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League Two

Feature: Exeter City history makers

The Grecians boss has already set a new Club record, but can they put the icing on the cake this season?

19 November 2021

Records are there to be broken, or so Exeter City manager Matt Taylor believes.

The Grecians are 14 games unbeaten in the Sky Bet League Two – breaking a Club record last weekend as Taylor’s side edged Oldham Athletic 2-1 – whilst they also boast the longest undefeated streak in English football in all competitions.

Nevertheless, the 39-year-old insisted that now the pressure is off, his players aren’t getting too carried away with themselves.

“Hopefully that record will stand the rigours of time,” he said. “There’s no reason why we can’t break that record, although we probably won’t be able to do it again this season. The Club, in all competitions, is a 100-year-old record so that goes down in the history books. I think it was 1986 for the actual League run.

“Both are good reflections on this group of players and the form we’ve been in. If anything, now we’ve broken the record, the pressure has been off. We’ve not spoken about the records – we’ve always focused on what’s next and the game that’s next, the opposition and the preparation. We’ve got to stay free from distractions.”

A slice of luck but a large helping of hard work has elevated Taylor’s side to the position they find themselves in now. The Grecians moved into the automatic promotion places with victory over the Latics; one better than the Devon Club were in this time last year.

“We’re starting to understand what it takes to be successful at this level,” he explained. “We’re not ahead of any other Club at this level of football. In each of those games, the margins have been so tight. We understand, first and foremost, that it could have gone either way – we could’ve lost some of those games.

“It can change in an instant, so we’ve got to be ready for what’s next.”

In the throes of the historic streak, the Grecians found themselves stuck in a rut of four straight stalemates between September and October – results which felt like losses to the boss.

“Mindset and feeling are everything in football, but when you’re consistently drawing, all of a sudden, it doesn’t seem valuable. Now, you look at the League table and we’ve only lost one game. The eight draws are valuable points; it’s eight more points than what we might have had. We knew at the time that we were closer to turning those draws into wins.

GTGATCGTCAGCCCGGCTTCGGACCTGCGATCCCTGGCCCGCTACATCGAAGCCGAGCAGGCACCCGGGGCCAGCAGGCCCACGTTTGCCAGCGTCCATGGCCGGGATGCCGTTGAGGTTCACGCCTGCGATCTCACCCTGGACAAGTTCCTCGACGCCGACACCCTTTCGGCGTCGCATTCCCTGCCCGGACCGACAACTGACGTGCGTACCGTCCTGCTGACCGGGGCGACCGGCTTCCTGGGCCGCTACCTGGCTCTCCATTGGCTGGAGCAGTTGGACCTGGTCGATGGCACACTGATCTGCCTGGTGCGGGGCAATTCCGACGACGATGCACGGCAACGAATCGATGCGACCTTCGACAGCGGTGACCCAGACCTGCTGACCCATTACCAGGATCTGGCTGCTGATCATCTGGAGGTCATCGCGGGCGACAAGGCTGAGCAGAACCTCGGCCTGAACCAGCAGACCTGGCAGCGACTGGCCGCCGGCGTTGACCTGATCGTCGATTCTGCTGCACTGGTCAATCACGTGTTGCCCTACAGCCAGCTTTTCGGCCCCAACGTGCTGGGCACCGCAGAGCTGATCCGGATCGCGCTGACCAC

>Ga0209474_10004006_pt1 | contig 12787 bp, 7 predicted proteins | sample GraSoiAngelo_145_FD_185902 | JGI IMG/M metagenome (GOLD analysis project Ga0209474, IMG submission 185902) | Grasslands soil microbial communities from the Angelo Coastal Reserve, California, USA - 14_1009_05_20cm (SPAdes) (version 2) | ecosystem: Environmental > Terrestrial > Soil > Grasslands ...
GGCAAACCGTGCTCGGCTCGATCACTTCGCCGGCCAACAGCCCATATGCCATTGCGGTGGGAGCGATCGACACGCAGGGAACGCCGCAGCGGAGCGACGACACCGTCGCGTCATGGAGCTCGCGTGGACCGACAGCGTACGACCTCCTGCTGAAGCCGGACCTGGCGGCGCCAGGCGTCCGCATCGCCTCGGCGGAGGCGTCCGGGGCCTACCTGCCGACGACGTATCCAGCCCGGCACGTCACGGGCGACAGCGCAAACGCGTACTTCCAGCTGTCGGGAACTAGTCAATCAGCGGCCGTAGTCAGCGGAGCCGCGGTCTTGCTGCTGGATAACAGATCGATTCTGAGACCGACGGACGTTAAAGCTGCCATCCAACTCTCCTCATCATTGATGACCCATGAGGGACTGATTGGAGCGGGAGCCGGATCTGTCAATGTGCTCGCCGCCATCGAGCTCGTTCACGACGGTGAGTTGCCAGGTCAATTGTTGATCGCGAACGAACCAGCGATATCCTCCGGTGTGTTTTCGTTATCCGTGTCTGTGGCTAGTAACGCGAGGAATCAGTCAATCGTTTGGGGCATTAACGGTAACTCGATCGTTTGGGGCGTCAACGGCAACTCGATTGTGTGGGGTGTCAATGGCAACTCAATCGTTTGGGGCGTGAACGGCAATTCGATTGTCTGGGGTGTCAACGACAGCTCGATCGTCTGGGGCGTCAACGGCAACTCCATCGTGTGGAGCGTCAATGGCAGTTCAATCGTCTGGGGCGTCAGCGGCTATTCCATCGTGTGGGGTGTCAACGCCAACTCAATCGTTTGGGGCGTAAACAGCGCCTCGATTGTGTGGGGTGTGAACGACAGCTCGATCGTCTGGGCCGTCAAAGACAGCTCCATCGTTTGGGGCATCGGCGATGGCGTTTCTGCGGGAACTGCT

“We could easily get beaten this weekend but as soon as you get beaten, you put that behind yourselves and you look at what’s next. The fact that we’ve got so many games in quick succession means the focus is a simple one for the players: to remain ready to influence each and every game.”


The departure of some of the Grecians’ more senior figures in the summer could have spelled disaster for Taylor, but the Exeter boss knew the protocol and began rebuilding his team ahead of the 2021/22 season.

“We had to recruit strongly in the off-season. At the end of last season, we lost a lot of good players who have influenced our performances over recent years. We put in a lot of work and our head of recruitment, Marcus Flitcroft, will take a lot of credit in relation to that.  We felt we put a team together full of potential.”

Instead, he turned to Exeter’s young and upcoming talent.

A Club which prides itself on the development of academy players, one notable example is top scorer Matt Jay – the midfielder who came through the ranks at St James Park, making his debut in 2013.

“The January window appears which we always look at with a little bit of dread at Exeter City, because our young players are always in demand,” Taylor continued. “The hardest part of being the manager at Exeter City is that at the end of every season, you lose your best players. That can also be a blessing where you’re not going into the next season with a disgruntled or disappointed group of players.

“As much as I’ll moan about losing my best players at the end of each and every season, it means you can quickly put the previous season behind you and look forward to the next season and build again. It means you’ve got to build once a year, every year, which is strange for a football manager to say but that’s the world we live in down in Exeter.

“Even before my time, it’s part of the remit of any manager at Exeter City to give the young players the opportunity. At least 50% if not 60% of my current squad is made up of academy products. It means there’s a connection between the Club and the fans.”

For Taylor, the opportunity arose to take his first steps into management on the back of a Play-Off Final defeat at Wembley Stadium.

Replacing long-serving boss Paul Tisdsale, Exeter have a somewhat unwanted record under the arches of coming so close but so far, but it was the new boss’ job to pick the Club up and dust themselves off from defeat to Coventry City.

But he highlighted the role his staff have played in getting him through some difficult moments, including a loss of his own at Wembley, as the Grecians missed out on promotion to Northampton Town in 2019/20.

“There’s nothing more heart-breaking than going to Wembley and getting beaten. We’ve done that three times in the last five years.

“You want to go and hide away from football and not think about football to get over it, but you can’t do that as a manager. You’ve got to do your released and retained lists, you’ve got to sort out contracts for next season and you’ve got to plan the squad for next season.

“Certainly, at Exeter City, you’ve got to get yourself through it and take the right breaks – mentally and physically – when you can. It’s brutal to go through and really tough to come back from, but somehow, this Club keep on doing it.”

He added: “If we can avoid Wembley this season, it would be an added bonus!”

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